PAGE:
Iranians re-elected President Hassan Rouhani this past month in a landslide, as he defeated his nearest challenger, hardliner Ebrahim Raisi, by nearly 19 percentage points. (57.1% to 38.3%)
Many expected a closer election than in 2013, where Rouhani won with 50.71% of the vote against a bitterly divided handful of hardliner candidates, because of the unified hardline coalition behind Raisi. However, Iran’s cities, especially the sprawling behemoth of Tehran turned out in massive numbers for Rouhani, and even hardliner strongholds like Raszavi Khorasan Province only narrowly tilted in favor of Raisi.
Reform-minded Iranians poured into streets across the country to celebrate. Just as his campaign slogan said, Rouhani would return to work, Again For Iran, until 2021.
Landslide victories for moderate or reformist candidates in modern Iran are not unheard of. Mohammad Khatami, a politician not unlike Rouhani, won even larger victories in the 1997 and 2001 Presidential elections (69% and 77% respectively), but struggled to gain real traction in pursuing similar goals to Rouhani. While he was followed by Holocaust denying hard-liner Mahmoud Ahmadinejad, Ahmadinejad, however, won his victories through a runoff in 2005 against a demoralized and divided moderate/reformist camp and a lukewarm candidate in Akbar Rasfanjani, and his re-election in 2009 led to massive protests across the country amid a strong suspicion the election was rigged in his favor.
Iran is run by an odd hybrid government where, as strange as it may sound, both authoritarianism and democracy play a part. Iranians vote in local, parliamentary, and presidential elections as well as elections to the Assembly of Experts, which chooses the Supreme Leader. How much these votes count, however, depends largely on the Supreme Leader, Ayatollah Khamenei. Khamenei is coming up on his 28th year in the office, and his relation to the government often determines how much elected officials can pursue their policy goals. Candidates are also strictly vetted by the Guardian Council, which has a habit of disqualifying many reformists.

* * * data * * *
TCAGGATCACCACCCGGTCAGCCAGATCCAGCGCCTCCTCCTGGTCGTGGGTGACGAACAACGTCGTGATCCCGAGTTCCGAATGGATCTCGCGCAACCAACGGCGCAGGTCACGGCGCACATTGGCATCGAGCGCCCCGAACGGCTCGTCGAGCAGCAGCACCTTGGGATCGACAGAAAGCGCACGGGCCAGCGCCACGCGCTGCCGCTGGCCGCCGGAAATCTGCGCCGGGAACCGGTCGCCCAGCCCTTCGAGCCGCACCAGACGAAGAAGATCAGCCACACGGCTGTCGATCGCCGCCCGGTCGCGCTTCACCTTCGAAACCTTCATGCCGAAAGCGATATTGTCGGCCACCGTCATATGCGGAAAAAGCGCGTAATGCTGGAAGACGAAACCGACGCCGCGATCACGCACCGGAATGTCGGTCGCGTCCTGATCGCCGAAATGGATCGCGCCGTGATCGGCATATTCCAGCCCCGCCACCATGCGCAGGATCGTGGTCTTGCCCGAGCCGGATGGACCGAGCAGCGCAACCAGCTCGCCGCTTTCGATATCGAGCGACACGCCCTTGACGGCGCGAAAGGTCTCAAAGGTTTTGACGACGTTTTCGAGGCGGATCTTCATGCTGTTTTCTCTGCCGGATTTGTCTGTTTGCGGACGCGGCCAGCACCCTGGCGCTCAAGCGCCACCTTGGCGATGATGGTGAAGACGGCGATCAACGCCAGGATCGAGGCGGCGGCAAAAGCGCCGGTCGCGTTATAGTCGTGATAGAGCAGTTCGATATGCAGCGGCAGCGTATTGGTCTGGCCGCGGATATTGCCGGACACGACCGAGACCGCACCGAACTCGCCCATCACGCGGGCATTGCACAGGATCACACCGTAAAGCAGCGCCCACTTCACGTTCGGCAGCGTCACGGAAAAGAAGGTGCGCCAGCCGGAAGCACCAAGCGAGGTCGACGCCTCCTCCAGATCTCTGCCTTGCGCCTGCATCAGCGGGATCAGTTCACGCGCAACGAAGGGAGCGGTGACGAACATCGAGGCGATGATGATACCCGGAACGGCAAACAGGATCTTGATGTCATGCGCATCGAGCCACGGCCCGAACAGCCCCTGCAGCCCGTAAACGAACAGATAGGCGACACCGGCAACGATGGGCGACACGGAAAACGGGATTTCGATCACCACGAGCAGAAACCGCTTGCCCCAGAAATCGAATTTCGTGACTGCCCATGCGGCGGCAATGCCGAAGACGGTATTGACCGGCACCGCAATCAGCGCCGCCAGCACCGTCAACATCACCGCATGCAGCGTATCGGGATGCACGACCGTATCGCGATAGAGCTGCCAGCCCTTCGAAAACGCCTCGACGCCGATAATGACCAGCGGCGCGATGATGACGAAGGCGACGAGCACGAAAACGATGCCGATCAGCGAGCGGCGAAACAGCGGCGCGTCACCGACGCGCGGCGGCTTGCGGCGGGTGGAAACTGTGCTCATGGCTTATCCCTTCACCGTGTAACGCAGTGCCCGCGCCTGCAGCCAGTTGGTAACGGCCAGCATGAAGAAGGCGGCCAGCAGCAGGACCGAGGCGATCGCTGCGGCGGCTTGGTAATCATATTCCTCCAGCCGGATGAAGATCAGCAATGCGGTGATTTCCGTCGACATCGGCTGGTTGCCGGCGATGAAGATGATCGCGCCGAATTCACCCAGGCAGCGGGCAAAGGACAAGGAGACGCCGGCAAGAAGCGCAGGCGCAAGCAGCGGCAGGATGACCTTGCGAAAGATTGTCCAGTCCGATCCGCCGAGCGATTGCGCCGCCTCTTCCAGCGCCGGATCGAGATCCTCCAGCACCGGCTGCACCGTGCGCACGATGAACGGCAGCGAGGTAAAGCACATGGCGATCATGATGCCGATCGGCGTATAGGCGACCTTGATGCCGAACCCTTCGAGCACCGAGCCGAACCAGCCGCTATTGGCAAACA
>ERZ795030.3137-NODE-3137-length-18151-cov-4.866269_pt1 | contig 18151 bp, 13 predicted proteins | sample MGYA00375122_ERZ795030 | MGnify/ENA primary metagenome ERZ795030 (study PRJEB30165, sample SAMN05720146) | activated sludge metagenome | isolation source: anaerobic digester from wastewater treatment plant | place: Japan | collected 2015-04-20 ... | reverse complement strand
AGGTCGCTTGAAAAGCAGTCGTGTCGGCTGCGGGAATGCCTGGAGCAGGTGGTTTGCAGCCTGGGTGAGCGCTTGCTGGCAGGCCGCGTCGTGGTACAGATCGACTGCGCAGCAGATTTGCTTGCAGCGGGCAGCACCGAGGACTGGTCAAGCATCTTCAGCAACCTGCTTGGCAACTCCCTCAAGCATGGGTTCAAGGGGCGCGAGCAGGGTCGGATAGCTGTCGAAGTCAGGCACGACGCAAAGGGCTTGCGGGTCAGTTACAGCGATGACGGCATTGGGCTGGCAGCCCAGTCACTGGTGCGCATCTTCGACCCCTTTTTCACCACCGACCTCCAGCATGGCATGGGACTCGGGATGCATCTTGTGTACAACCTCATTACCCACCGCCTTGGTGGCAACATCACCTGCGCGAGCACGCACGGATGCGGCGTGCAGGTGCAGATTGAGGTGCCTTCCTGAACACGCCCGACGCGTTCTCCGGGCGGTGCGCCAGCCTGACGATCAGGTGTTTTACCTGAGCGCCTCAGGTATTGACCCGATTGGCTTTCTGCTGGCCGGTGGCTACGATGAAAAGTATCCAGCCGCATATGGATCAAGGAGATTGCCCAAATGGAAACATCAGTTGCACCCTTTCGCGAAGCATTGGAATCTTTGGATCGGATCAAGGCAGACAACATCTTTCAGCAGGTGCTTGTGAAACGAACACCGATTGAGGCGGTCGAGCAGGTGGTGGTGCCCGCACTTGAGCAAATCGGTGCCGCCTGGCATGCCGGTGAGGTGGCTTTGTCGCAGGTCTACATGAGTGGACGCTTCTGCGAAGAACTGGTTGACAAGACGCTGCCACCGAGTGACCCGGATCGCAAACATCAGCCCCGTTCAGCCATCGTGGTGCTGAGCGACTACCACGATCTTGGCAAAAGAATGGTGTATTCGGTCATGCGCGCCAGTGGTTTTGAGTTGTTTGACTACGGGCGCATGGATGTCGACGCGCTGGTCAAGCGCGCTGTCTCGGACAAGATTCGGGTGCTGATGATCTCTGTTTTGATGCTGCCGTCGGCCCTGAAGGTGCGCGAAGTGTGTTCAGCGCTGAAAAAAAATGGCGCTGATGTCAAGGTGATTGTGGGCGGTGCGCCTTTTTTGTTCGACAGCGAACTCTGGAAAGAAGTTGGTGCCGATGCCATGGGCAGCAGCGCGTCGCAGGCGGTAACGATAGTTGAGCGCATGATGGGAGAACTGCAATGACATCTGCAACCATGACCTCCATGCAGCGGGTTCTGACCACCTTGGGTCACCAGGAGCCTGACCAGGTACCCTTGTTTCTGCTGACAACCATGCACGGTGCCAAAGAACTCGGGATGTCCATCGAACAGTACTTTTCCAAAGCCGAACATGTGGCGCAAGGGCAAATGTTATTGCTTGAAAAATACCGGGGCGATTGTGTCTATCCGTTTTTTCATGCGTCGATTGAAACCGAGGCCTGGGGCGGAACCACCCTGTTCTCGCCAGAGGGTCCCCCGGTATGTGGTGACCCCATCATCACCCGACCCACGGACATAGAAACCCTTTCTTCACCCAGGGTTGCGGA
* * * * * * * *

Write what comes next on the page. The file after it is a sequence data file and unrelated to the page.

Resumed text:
Khamenei is a hardliner, but he has allowed President Rouhani space to carry out his policy platform to some success. He is coming up on his 78th birthday and rumors claim he may have prostate cancer, though this is not known for sure. While the Iranian government has kept most speculation about his replacement quiet, Raisi was considered a candidate as was Akbar Rafsanjani. However, Raisi was routed by Rouhani in the presidential election last month, and Rafsanjani died earlier this year.
There is a possibility Khamenei will die during Rouhani’s second term, ushering in a new era for Iran’s Islamic Republic. The Assembly of Experts, which will elect his successor, has a considerable chunk of reformist representatives, including President Rouhani.
Iran is unlikely to move away from the Islamic Republic system entirely under Rouhani, but if a new Supreme Leader is chosen, the country may be set on a new path.
When Mohammad Khatami was elected in a landslide in 1997, some western media sources dubbed him Ayatollah Gorbachov, a nod to the Soviet reformer who eventually became the last leader of the communist empire. Gorbachov was a communist, but he realized things had to change to get the USSR moving again from its stalled and bloated situation in the early to mid-1980s. His reforms, while met with praise, spun out of control and eventually led to the end of the Soviet Union. Khatami made some reforms while President of Iran, but unlike Gorbachov, his reforms did not bring about the demise of the Islamic Republic. In fact, Khatami was relatively ineffective and the political climate when he left office swept a particularly abrasive hardliner to the presidency in Mahmoud Ahmadinejad.